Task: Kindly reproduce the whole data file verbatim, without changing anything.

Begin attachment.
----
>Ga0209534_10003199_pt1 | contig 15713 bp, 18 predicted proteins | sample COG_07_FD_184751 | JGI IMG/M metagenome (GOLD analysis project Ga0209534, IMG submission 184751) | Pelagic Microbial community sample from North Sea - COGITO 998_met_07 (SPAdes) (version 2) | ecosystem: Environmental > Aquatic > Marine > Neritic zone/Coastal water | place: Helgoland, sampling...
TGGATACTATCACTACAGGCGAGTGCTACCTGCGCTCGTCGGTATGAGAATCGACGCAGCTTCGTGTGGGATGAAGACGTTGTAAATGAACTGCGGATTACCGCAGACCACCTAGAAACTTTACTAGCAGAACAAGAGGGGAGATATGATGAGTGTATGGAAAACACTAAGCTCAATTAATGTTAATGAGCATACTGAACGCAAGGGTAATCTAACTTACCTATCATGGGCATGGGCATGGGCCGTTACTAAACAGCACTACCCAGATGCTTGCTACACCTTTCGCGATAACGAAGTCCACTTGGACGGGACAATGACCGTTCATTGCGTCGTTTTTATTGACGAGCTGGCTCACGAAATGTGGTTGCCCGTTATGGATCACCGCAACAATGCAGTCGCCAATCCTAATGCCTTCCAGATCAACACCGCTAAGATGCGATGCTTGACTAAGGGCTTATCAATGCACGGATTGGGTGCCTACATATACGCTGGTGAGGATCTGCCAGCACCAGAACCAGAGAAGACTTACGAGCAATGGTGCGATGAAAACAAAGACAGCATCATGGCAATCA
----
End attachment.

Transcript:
>Ga0209534_10003199_pt1 | contig 15713 bp, 18 predicted proteins | sample COG_07_FD_184751 | JGI IMG/M metagenome (GOLD analysis project Ga0209534, IMG submission 184751) | Pelagic Microbial community sample from North Sea - COGITO 998_met_07 (SPAdes) (version 2) | ecosystem: Environmental > Aquatic > Marine > Neritic zone/Coastal water | place: Helgoland, sampling...
TGGATACTATCACTACAGGCGAGTGCTACCTGCGCTCGTCGGTATGAGAATCGACGCAGCTTCGTGTGGGATGAAGACGTTGTAAATGAACTGCGGATTACCGCAGACCACCTAGAAACTTTACTAGCAGAACAAGAGGGGAGATATGATGAGTGTATGGAAAACACTAAGCTCAATTAATGTTAATGAGCATACTGAACGCAAGGGTAATCTAACTTACCTATCATGGGCATGGGCATGGGCCGTTACTAAACAGCACTACCCAGATGCTTGCTACACCTTTCGCGATAACGAAGTCCACTTGGACGGGACAATGACCGTTCATTGCGTCGTTTTTATTGACGAGCTGGCTCACGAAATGTGGTTGCCCGTTATGGATCACCGCAACAATGCAGTCGCCAATCCTAATGCCTTCCAGATCAACACCGCTAAGATGCGATGCTTGACTAAGGGCTTATCAATGCACGGATTGGGTGCCTACATATACGCTGGTGAGGATCTGCCAGCACCAGAACCAGAGAAGACTTACGAGCAATGGTGCGATGAAAACAAAGACAGCATCATGGCAATCA